Fraud scandals in the world of chess, poker, and fishing are a threat | So Good News
Legendary football coach Vince Lombardi once said, “Winning isn’t everything, it’s the only thing.”
The race for #1 has always run through the veins of our community. Sometimes, even cutting corners is fostering a great American tradition. We’ve seen steroids in baseball; the Houston Astros’ sign-stealing scandal; The Patriots’ Spygate and Deflategate Sagas; Lance Armstrong’s legacy is tainted by doping; Rosie Ruiz is faking the Boston Marathon – and my brother is in Monopoly.
Of course, we are not the only ones who are unfair to the competition. Sure, we’ve all seen villainous Ivan Drago get a needle in his bicep in Rocky IV, but real Olympic doping scandals have broken out in many countries, including East Germany and Russia.
It turns out that cheating, fixing and lying isn’t limited to big-money, high-profile sports.
Recently, we’ve had some outrageous cheating allegations in the sports you’ll find broadcast on ESPN 19 at 2 a.m.
The first was from the sport of fishing, namely the Lake Erie Walleye Trail tournament in Ohio, where winners collected nearly $29,000 in prize money. Founders Chase Kominsky and Jacob Runyan became suspicious when their burdens turned out to be much heavier than they appeared. In a video that went viral, they cut open freshwater fish and found weights that looked like balls filled with lead. The duo’s past victories are now being questioned and they have remained mum on these claims.
Speaking of round objects, a certain type of vibrating sex toy has turned the erudite game of chess into a pornographic line.
In last week’s match, Grandmaster Hans Niemann had his touch checked for extraneous substances after claims that his upset of Magnus Carlsen in September may have been the result of backhand work. Experts accused Niemann of tapping a remote computer with a vibrating sex toy during the match. Niemann admitted to cheating as a child but denied the latest charges.
The poker world was also engulfed in a messy brouhaha after top poker player Garrett Adelstein accused his colleague Robbie Jade Lew of being part of a cheating ring with three other participants. Although Lew denied the allegations, he returned his $135,000 in chips to avoid drama, but it seemed to create more headlines.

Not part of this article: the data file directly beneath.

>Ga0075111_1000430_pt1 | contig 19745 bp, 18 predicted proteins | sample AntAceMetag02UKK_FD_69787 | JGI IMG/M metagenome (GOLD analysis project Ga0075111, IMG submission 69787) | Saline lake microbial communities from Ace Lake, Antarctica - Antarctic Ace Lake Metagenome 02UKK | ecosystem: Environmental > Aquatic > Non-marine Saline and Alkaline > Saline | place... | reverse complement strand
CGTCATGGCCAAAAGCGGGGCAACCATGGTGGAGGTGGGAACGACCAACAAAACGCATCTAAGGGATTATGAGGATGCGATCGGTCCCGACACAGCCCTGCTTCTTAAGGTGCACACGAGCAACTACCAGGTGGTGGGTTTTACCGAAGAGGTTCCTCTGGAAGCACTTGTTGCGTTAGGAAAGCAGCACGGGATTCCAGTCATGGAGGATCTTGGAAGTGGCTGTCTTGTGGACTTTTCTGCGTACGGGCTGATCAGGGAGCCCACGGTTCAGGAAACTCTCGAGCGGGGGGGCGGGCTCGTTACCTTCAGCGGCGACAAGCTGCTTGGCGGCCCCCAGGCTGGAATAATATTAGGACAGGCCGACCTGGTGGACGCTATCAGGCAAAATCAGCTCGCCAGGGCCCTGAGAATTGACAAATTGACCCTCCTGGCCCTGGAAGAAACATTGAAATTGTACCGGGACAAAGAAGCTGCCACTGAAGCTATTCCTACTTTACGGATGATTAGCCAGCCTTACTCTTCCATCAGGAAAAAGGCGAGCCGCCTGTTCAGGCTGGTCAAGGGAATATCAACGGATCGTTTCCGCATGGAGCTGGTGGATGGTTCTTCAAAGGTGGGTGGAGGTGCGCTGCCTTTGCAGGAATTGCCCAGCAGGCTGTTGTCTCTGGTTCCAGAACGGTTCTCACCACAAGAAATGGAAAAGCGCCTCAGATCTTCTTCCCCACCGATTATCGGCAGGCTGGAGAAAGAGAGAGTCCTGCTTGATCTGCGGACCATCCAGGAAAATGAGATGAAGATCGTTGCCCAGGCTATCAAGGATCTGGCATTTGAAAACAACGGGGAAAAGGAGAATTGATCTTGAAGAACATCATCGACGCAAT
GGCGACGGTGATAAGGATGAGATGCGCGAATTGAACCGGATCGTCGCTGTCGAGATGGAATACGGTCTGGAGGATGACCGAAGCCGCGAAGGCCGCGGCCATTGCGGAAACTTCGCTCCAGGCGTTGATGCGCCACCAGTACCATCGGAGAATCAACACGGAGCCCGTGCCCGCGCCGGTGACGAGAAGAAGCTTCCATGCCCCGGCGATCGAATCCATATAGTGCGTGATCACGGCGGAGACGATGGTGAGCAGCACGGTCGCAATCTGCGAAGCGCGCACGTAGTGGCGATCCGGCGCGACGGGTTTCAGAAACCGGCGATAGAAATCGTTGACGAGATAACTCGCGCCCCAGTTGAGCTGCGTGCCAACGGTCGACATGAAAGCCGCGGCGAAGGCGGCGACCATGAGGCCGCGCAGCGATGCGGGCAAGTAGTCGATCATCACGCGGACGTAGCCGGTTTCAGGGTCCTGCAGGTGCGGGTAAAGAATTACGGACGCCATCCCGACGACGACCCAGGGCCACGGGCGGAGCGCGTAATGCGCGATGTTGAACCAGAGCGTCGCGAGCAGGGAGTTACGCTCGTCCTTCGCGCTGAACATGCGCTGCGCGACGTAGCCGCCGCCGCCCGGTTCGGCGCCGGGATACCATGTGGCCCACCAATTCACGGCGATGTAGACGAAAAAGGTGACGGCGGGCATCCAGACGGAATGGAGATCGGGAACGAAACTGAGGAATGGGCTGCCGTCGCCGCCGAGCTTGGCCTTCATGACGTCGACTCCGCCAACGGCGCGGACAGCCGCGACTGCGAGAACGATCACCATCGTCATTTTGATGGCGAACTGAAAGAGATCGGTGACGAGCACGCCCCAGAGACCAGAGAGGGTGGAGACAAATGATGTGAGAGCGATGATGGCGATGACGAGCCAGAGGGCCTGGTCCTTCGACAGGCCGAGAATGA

Apparently, the Irish dance world is not immune to scandal either, with several high-profile instructors accused of rigging competitions last week. The incriminating text messages were handed over to investigators.
To cap off this cheat-palooza, Miss USA contestants pointed out the beauty pageant’s flaws, claiming the pageant was clearly rigged for the eventual winner, Miss Texas. Miss Montana Heather Lee O’Keefe claimed in a TikTok video, “Most contestants at the Miss America pageant feel very strongly that there is favoritism towards Miss Texas, and we have the receipts to prove it.”
Both Miss USA and winner R’Bonnie Gabriel have denied the allegations, but now Miss Universe is investigating.
Perhaps this widespread change has been rising from underground, and like every Scooby Doo villain, they would have gotten away with it had it not been for the intervening forces of technology. Thanks to social media platforms, text messages, and the camera in every hand, we can not only track down a cheater, but spread their abuse far beyond these relatively isolated worlds.
After all, a bloated walleye, being an amazing fish, couldn’t have raised the alarm on its own.
Of course, some of this negativity carries over to the comics. Maybe we should make cheating its own sport to see who holds the championship belt of shame when it’s all done and dusted.
But overall, they’re grim discoveries. Cheating destroys integrity and destroys people’s motivation to compete in the first place. It also diminishes one of the biggest reasons for competition: learning to be gracious in winning – and losing.
Whether these people are motivated by power, a little money, or fame, their ill-gotten gains leave a taint that can never be cleansed.